Jack S, 27 years-old: Omg about time this was brought to light! Wish I had an interesting story for you but really it just came down to my parents liking the name and the fact that my granddad referred to my uncle as Jack even though his name is Jason? Every chance I get I hit them up and I’m like, “why be so unoriginal??”
Jack has been a popular name since the war days, with its use originating with the diggers of the first world war. The name is short for John, and was used colloquially to refer to any old guy. The obsession isn’t strictly Australian, but it is more pronounced here. In the US it went from ranking at 46 in 2000, to number 21 in 2020, but here, it’s been in the top ten names for the past two decades. “Jack” really began peaking in popularity in the late 80s, and then took the fuck off in the 90s.
Jack is sitting at number three for Australian baby names in 2020. It was knocked off the top spot in 2013 by Oliver, which has remained at number one since. Apparently the parents of Gen Alpha are getting a bit more esoteric with their naming choices.
None of this really helped me in my quest, of course. It is incomprehensible to me that a parent would choose the number one most popular name in a country with 25 million people. But I am just some asshole, privileged to have an uncommon name (although all I wanted as a kid was for a “normal” name like Jessica or Isabella). I don’t even want kids. Who am I to say what I’d dub them if I did.
But as it turns out, Jacks aren’t a monolith. And not all of them hate their names.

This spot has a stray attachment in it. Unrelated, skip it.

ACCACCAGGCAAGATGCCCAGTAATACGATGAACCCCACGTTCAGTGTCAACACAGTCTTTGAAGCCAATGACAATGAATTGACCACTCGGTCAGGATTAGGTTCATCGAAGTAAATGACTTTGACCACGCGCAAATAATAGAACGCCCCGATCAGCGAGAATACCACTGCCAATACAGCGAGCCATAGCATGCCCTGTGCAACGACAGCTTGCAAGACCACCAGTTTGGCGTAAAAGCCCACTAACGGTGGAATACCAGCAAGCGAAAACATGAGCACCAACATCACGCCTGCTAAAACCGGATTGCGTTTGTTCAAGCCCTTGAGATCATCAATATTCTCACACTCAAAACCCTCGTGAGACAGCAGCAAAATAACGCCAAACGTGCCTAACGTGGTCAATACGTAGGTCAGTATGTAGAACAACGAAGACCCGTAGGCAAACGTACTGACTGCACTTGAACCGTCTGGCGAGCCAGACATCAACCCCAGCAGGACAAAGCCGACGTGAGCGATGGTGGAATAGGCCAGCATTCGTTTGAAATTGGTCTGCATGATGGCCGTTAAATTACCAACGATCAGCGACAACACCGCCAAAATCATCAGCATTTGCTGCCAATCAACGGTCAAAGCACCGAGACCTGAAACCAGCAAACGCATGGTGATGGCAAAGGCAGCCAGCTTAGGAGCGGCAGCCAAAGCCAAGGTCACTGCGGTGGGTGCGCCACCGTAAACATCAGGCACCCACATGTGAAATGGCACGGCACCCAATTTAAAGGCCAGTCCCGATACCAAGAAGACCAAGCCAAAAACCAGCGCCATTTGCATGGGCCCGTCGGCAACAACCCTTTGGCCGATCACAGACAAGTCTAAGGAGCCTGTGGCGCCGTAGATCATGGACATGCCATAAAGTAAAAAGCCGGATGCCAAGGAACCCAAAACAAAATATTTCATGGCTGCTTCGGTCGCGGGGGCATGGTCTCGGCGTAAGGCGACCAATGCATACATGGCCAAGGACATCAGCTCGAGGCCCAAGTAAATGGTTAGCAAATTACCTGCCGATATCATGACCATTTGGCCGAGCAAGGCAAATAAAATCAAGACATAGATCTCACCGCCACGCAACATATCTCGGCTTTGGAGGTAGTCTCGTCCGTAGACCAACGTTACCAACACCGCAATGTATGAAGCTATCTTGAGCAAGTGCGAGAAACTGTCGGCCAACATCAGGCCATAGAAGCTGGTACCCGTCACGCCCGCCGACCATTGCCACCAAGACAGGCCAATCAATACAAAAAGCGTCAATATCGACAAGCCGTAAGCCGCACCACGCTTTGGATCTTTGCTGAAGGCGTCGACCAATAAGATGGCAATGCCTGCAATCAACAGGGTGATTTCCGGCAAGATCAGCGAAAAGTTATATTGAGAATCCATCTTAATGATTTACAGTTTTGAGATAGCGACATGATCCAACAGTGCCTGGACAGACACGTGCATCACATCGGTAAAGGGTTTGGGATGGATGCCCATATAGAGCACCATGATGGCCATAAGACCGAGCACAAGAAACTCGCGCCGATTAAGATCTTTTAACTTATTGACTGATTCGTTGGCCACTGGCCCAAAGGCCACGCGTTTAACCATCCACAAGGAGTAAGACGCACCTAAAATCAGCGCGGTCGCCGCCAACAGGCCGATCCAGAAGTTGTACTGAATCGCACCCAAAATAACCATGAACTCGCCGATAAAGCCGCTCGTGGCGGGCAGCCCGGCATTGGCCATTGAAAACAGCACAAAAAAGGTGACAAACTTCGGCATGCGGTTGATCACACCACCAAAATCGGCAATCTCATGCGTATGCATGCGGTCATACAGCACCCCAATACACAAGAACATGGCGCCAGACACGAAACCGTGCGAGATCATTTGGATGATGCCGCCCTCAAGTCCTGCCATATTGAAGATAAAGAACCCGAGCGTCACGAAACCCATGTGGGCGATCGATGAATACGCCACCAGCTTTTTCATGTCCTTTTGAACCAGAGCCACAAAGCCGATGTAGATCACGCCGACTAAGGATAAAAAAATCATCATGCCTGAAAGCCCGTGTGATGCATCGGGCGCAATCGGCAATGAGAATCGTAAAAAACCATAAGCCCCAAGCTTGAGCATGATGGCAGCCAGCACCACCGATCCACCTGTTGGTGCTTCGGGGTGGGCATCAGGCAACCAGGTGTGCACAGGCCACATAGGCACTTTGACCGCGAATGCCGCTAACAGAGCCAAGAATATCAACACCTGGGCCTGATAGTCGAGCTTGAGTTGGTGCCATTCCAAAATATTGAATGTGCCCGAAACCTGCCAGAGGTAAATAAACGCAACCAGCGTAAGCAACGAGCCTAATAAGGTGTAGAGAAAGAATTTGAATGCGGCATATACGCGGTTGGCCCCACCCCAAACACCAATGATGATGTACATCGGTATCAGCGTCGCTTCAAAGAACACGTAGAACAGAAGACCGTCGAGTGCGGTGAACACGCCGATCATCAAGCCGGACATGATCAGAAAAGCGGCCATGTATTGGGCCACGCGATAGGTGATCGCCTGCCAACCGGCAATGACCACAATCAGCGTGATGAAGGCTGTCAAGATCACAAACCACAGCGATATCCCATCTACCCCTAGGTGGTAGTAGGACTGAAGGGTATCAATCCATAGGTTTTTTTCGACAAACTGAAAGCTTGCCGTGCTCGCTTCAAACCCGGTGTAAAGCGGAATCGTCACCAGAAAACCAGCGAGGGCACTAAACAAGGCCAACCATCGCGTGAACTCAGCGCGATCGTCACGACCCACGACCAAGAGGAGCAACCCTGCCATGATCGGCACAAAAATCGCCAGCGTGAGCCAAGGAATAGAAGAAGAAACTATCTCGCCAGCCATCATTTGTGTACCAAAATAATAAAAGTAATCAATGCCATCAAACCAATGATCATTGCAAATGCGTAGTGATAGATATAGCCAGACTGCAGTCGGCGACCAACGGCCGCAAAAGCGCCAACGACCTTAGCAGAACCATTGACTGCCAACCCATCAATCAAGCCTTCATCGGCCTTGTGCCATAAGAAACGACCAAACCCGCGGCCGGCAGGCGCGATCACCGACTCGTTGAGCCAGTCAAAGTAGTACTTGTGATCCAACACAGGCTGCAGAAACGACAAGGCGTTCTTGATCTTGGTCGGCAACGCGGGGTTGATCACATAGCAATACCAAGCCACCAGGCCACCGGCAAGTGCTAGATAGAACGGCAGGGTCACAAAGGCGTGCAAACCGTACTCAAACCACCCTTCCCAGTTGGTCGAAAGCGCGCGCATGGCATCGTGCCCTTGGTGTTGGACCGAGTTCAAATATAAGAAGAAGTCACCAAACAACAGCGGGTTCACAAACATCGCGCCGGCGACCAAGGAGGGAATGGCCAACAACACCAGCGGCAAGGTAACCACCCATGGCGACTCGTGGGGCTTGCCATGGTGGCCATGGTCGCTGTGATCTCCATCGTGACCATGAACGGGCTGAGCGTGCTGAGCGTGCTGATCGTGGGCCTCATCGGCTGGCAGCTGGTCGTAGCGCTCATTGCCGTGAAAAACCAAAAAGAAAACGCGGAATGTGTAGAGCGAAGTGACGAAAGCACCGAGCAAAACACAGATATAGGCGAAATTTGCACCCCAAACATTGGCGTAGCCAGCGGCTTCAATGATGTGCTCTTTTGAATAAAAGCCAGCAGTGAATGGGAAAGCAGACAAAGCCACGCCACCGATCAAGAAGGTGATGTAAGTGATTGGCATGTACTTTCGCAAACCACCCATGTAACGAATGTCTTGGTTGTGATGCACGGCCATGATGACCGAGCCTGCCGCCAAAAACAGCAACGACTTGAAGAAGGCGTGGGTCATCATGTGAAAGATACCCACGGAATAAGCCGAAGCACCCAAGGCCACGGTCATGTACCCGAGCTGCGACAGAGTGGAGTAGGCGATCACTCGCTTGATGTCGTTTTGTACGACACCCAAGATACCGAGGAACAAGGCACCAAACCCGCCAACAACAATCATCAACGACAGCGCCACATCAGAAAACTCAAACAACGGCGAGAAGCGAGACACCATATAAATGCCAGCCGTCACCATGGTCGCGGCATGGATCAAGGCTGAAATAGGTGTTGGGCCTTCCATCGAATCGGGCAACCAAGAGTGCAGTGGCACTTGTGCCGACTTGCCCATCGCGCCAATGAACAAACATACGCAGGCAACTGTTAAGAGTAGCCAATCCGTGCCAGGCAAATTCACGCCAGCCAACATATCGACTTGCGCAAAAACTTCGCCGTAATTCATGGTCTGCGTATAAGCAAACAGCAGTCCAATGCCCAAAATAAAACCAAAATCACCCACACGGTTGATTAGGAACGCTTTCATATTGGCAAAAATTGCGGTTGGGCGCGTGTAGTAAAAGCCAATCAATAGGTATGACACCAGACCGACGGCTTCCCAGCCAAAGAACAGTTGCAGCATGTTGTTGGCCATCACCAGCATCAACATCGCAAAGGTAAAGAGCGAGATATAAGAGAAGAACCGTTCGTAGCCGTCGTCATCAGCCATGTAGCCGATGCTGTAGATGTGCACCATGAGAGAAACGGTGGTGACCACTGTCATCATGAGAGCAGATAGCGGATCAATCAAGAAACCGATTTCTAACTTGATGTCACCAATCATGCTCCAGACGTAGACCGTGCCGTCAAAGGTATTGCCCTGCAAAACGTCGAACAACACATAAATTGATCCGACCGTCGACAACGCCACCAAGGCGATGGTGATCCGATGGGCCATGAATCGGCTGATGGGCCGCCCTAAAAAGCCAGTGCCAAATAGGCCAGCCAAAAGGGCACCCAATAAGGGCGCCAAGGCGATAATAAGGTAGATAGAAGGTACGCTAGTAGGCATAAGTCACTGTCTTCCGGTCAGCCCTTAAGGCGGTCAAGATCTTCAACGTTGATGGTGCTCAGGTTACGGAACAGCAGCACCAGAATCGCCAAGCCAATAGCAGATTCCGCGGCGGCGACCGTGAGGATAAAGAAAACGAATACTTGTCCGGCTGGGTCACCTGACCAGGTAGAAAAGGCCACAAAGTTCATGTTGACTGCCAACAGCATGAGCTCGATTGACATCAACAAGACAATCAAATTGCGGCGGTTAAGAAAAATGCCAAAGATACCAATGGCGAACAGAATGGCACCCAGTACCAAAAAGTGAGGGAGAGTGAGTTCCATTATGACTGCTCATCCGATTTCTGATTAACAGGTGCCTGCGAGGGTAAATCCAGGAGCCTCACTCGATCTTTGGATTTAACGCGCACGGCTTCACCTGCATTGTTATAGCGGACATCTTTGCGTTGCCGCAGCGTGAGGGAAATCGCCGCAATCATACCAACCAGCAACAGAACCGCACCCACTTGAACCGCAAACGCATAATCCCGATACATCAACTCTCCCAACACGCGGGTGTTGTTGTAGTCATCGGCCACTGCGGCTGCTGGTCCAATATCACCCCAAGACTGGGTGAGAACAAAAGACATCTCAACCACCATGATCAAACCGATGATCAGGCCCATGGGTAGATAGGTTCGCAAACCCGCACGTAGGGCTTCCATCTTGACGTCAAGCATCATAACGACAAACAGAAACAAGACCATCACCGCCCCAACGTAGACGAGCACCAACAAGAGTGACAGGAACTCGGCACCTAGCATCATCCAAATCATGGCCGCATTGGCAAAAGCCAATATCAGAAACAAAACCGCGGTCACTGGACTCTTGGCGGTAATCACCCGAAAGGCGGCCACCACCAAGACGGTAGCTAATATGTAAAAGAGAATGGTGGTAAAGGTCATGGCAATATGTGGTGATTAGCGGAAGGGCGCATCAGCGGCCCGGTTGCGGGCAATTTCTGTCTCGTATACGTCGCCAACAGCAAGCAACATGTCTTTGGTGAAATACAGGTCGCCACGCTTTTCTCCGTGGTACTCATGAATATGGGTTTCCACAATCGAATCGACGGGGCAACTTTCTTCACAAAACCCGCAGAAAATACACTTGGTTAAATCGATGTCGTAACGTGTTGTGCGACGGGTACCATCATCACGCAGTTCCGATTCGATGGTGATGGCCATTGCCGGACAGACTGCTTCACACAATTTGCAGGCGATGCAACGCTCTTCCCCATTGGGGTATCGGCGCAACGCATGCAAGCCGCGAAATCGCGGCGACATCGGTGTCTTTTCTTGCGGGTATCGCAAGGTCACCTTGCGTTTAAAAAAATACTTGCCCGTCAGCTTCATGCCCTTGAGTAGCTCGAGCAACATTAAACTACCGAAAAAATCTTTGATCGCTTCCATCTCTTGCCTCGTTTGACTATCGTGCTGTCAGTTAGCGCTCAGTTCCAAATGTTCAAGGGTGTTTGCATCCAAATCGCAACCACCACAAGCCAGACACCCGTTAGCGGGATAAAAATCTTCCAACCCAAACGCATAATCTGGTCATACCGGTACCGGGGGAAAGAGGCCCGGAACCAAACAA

Jack W, 26 years-old: I like it! When I was younger I felt that it was a bit commonplace and wasn’t really “me”. I really wanted a nickname but was never really given one. But I’ve come to like it more as I’ve gotten older.
Jack D, 24 years-old: Contrary to popular opinion, I actually really like my name. I like when I’m asked, “is it short for something?”, and I say, “no, just Jack.” I have a lot of Jacks in my circle, but all of us are so different it feels like we have different names, to me that is anyway.
Not sure how others feel about their Jack status.
As long as I can remember I’ve always had a congregation of Jacks around me. Which, when I was young and naive, compelled me to compare myself to the other Jacks. Now it ain’t no thing, if anything I forget that we share the same name.
Jack N, 23 years-old: I was one of eight Jacks in my year level in high school and we all had to be identified by surname. I used to dislike it in high school because of the individuality complex, but now I don’t really care and I kind of like it.
Jack S, 27 years-old: Being a Jack has to be one of the most taxing and unoriginal experiences because every man and his bloody dog is called Jack. Growing up I don’t think I ever had a class in primary school where there wasn’t at least one other Jack in the class, which definitely created this unspoken battle between us over who was going to be the better Jack. Being a Jack is so exhausting, literally two of my best mates who live together are dating Jacks who also fucking live together and it really doesn’t suit my narcissistic, main character energy.
Jack R, 27 years-old: I’ve never given it much thought but yeah, I do like my name! One syllable, and sounds funny in French.
Ultimately, Jack is still the third most popular name in the country. The more babies that are named “Jack”, the more the name will embed itself deeper in the cultural fabric. Maybe one day, Jacks everywhere will form an alliance, and take control of the world.
Maybe they already have.
But there is no big secret. People just like the name. Only one thing is clear: As long as people are around, there will always be a Jack.